Just, however, as his career began to renew itself, with star parts in the Irish famine saga, The [longing Gale, and 'the One That Got Away, the People published a picture of him and Catherine Zeta Jones kissing in the street, This was considered sensational for two reasons, the first being that the tabloids have been obsessed with Jones ever since she personified fecundity in The Darling Buds of May. The second was that, as the People put it, 'the 34-year-old father of two had one of the most solid marriages in showbiz', One can Imagine the reporters' excitement as they sifted the cuttings for clues pointing the other way. 'I have always had this preoccupation with sex,' he said in one interview, musing of his wife, 'I am and will remain faithful to her but can't say there aren't temptations.'

'I felt like a kid who was being bullied.. That is what it felt like - although I never was bullied so I don't know what I am talking about,' McGann . says before announcing he needs a 'wee' and leaving the room. I wonder if this is meant to end the exchange, but he is willing enough to talk when he comes back.

Was there any truth in it?

'In?'

In this story of an affair?

'None at all. It was all tawdry. But it hurts because it seeps into the home.'

The suspicion?

'Not just that. That as well, but it also rattles you and it rattles your relationship. But I didn't ever think I was going to have to cover my kids with blankets and be followed around.'

All because of a shot of him hugging a co-star.

'Well that is the long and the short of it. But the aftermath was fairly horrendous. And I must say the satisfaction of denying them another picture or an interview lasts about 10 seconds because you feel so shit, so grubby.'

And for Jones?

'She phoned me and she was just ... I feel for her because I heard in her voice how Much it rattled her.'

They are fixated with her body, aren't they?

'What can I say? Probably in another country it might be different. They might not be so fixated with people kissing in the street. It hurt. I admit it hurt. There is the satisfaction of maintaining the dignity but.., it would be the easiest thing to go and punch someone.'

I suppose he means the photographer but in fact he is referring to the Mail's Mr Showbiz, who suggested the new Doctor Who was conducting his own experiments with 'various substances' on set. Whatever the truth of the allegation, I very much doubt he'd hit anyone, given he seems so worried about the video censor who has ordered cuts to the violence in Doctor Who. He will not be letting his sons, aged seven and five, watch it. 'Basically, I am with Dustin on violence,' he says. A greater controversy, I predict, will centre once more on a kiss, the smacker the good Doctor plants on Daphne Ashbrook,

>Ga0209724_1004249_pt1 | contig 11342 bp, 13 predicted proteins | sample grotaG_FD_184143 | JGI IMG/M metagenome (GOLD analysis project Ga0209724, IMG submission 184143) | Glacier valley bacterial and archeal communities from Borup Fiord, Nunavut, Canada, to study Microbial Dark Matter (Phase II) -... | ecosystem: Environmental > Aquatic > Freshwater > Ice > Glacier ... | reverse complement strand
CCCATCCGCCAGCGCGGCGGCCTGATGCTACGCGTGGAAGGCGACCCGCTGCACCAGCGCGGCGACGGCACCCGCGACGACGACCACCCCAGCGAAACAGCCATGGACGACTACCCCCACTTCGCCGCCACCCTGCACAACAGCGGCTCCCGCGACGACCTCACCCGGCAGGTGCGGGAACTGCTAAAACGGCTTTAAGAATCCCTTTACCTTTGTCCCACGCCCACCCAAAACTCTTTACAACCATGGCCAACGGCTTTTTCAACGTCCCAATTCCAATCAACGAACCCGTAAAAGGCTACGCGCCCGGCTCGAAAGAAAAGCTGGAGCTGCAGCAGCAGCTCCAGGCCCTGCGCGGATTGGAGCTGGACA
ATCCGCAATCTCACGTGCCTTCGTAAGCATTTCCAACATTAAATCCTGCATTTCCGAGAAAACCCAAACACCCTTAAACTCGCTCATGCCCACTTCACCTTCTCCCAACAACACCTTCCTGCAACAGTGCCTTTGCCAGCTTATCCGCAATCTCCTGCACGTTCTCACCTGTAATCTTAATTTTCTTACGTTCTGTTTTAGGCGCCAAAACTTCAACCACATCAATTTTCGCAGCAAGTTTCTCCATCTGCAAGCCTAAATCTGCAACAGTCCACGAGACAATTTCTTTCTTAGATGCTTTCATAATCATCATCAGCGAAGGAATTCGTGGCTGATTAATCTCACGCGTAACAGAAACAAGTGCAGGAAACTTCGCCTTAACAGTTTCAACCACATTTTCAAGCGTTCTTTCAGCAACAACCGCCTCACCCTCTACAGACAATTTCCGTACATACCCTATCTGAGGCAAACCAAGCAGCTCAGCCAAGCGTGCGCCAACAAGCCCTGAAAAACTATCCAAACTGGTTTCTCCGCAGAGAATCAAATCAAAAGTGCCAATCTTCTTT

'Yeah, what about Doctor Who kissing? You notice I kept my lips closed. I don't know; I was a bit sceptical myself. Still am,' he says, recalling his agent's wise words about the Doctor: "Two hearts, no dick,' And since his agent is Janet Fielding, who played the Doctor's assistant Tegan, she should know.

Mc Gann's knowledge of Galifreyan history and the polarity of sonic screwdrivers may be sketchy, but I think Hartnell would have approved his instincts, let's hope the American co-producers do. No one wants him to become, as McGann's immediate predecessor Sylvester McCoy put it, the George Lazenby of Doctor Who.

Doctor Who will be shown on BBC1 tomorrow at 8.30pm.

Disclaimer: These citations are created on-the-fly using primitive parsing techniques. You should double-check all citations. Send feedback to whovian@cuttingsarchive.org

  • APA 6th ed.: Billen, Andrew (1996-05-26). Andrew Billen meets Paul McGann, the new, made-for-America Doctor Who. The Observer p. Life, p. 6.
  • MLA 7th ed.: Billen, Andrew. "Andrew Billen meets Paul McGann, the new, made-for-America Doctor Who." The Observer [add city] 1996-05-26, Life, p. 6. Print.
  • Chicago 15th ed.: Billen, Andrew. "Andrew Billen meets Paul McGann, the new, made-for-America Doctor Who." The Observer, edition, sec., 1996-05-26
  • Turabian: Billen, Andrew. "Andrew Billen meets Paul McGann, the new, made-for-America Doctor Who." The Observer, 1996-05-26, section, Life, p. 6 edition.
  • Wikipedia (this article): <ref>{{cite news| title=Andrew Billen meets Paul McGann, the new, made-for-America Doctor Who | url=http://cuttingsarchive.org/index.php/Andrew_Billen_meets_Paul_McGann,_the_new,_made-for-America_Doctor_Who | work=The Observer | pages=Life, p. 6 | date=1996-05-26 | via=Doctor Who Cuttings Archive | accessdate=24 November 2017 }}</ref>
  • Wikipedia (this page): <ref>{{cite web | title=Andrew Billen meets Paul McGann, the new, made-for-America Doctor Who | url=http://cuttingsarchive.org/index.php/Andrew_Billen_meets_Paul_McGann,_the_new,_made-for-America_Doctor_Who | work=Doctor Who Cuttings Archive | accessdate=24 November 2017}}</ref>